Swim wade or paddle, the people of Hythe, Romney Marshes, Rye and Hastings wanted to avoid of these summer pastimes during the bad weather of December and January. The low depression in December that caused a tidal surge that almost topped the defences in many places between Folkestone and Hastings. A large spring tide at the same time could easily have made the matter worse. Heavy rain and high winds closed many local roads and vast acreage on the Romney Marshes were flooded. Hythe High Street had standing water at one time and power cuts caused by the storms left people in New Romney, Woodchurch and many other places, without electricity over Christmas.
Into 2014, and still the rain falls, everywhere the ground is saturated and can take no more. The temperatures for this time of year were much too high and are bound to affect the food crops in the coming year. The East Coast of America was in the grip of a particularly cold spell in early January with 26 degrees of frost and up to 50 inches of snow. Bad weather on the East Coast of America usually makes its way over to the British Isles but it seems we escaped this time. But the strong winds continued, like a large sailing ship in full sail.
Our area has been lucky. So many folk to the west and north west of us have had much more rain and hundreds of properties have been flooded, some on more than one occasion through the months of December and January. Rye seems to have got away with it this time but if the present weather patterns continue it will only be a matter of time before disaster strikes. Preventative measures need to be taken. They tell us that Global Warming is to blame but back in 1966 there was a tidal surge even higher than the one experienced recently. That one fortunately came with 9’6″ high tide but it swelled it by a further 6′. It was high enough to flood Hinds Timber Yard and there would have been 3’6″ of water in the Heritage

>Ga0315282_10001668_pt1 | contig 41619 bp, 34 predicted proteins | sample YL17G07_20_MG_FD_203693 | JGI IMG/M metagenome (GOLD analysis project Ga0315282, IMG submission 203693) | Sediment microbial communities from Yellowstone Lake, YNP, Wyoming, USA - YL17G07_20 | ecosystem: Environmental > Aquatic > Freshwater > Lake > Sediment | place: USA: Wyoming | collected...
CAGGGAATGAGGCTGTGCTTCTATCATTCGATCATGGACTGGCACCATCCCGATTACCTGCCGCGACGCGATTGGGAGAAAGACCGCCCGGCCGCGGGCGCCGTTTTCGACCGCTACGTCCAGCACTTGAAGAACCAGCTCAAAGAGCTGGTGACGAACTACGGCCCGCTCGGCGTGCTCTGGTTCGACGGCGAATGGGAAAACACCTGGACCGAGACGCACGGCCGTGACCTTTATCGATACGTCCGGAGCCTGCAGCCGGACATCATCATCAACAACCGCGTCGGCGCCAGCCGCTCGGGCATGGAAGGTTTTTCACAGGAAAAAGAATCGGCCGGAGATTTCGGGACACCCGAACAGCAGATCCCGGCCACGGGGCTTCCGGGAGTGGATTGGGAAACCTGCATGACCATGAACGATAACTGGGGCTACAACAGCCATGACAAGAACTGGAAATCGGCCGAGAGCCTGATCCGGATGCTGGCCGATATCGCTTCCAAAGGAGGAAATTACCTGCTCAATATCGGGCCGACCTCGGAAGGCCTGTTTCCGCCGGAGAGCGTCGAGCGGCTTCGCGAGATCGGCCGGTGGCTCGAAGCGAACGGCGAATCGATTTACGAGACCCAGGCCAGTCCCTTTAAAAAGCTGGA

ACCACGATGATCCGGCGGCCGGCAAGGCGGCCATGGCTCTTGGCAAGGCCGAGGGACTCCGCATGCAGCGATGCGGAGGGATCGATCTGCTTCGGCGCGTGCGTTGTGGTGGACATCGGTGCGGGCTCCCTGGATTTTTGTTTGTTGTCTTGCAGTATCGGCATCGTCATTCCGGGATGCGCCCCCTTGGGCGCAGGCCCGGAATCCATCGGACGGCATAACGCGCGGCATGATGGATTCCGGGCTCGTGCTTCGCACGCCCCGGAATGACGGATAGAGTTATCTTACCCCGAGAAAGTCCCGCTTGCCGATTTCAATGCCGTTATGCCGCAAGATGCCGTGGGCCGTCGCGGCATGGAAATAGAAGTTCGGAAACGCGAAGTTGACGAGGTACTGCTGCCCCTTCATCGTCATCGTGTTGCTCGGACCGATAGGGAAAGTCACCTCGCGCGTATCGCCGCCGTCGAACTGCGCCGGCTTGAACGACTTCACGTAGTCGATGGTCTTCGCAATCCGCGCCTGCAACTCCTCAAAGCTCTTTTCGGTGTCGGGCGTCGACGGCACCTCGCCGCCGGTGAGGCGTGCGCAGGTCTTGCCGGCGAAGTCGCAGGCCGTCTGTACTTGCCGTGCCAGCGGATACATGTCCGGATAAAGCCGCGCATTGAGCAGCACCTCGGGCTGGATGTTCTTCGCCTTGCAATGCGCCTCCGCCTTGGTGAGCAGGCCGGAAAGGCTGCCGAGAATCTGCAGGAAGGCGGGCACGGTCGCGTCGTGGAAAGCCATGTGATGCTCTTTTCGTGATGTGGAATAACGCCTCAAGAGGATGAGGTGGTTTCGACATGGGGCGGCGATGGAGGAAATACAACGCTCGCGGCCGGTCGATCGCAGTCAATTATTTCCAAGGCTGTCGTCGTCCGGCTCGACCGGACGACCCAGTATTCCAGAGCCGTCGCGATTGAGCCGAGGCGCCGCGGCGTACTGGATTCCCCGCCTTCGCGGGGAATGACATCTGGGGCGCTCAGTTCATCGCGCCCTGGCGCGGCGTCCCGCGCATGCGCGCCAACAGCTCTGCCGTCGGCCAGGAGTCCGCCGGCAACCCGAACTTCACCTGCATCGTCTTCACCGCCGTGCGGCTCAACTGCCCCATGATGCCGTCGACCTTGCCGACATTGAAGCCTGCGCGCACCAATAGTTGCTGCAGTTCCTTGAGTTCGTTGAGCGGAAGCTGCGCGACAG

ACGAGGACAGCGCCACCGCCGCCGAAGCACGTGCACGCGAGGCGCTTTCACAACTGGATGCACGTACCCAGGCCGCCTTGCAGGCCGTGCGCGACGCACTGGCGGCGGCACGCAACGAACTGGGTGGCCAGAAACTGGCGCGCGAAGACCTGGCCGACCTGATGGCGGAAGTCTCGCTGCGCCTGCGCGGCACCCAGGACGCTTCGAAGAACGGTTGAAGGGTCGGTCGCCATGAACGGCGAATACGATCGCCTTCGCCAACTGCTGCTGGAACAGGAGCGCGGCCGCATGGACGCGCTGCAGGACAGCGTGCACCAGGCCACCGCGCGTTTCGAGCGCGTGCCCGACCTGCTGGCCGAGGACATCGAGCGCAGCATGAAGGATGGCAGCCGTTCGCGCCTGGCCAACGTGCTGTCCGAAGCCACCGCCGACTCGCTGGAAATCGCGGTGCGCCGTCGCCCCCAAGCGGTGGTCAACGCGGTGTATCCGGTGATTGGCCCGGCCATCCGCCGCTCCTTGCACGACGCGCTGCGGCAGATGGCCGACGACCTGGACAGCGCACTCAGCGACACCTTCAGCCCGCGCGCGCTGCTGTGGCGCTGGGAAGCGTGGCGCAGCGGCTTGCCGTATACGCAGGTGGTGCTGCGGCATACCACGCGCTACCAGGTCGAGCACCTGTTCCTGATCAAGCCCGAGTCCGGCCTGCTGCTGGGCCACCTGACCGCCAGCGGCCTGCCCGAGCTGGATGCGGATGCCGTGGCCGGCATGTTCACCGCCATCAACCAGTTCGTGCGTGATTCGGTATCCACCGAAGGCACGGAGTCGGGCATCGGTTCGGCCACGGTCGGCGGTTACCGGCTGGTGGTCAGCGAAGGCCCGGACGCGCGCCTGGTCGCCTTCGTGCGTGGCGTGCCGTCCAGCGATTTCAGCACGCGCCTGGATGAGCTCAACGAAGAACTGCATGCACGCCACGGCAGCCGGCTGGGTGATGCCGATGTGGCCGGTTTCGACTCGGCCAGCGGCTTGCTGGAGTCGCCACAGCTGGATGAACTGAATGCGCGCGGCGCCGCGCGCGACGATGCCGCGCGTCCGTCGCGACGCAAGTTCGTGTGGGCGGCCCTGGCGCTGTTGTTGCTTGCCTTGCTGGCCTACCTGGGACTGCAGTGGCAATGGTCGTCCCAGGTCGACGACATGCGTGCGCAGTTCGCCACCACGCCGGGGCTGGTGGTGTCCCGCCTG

Centre had it been built at the time.
As a result a plan was suggested to build a lock gate across the Rother. This was dismissed as a mad idea at the time but now it would serve a purpose like the Thames Barrier if constructed below Lime Kiln Cottage, where the last surge caused such mischief by washing the embankment and road away. Built from the sand dunes to the west then raised to the Harbour mouth, it would act as a dam and could be employed when tidal surges were predicted.
The Environment Agency tell us there is a good chance of flooding onto the Camber fields and oppose any new building there. If that is a genuine danger think how that would affect Rye. Had the last tide been 6″ higher it could have swamped many new builds on Winchelsea Road and overflowed into the Tillingham, which was already swollen to near maximum capacity, causing havoc up stream. A few millions spent now on a flood barrier may save many millions in compensation and much grief to home owners.
Workmen on their way home cut up this tree with a ‘hack saw’ near Appledore and cleared the road to Warehorn
From the February 2014
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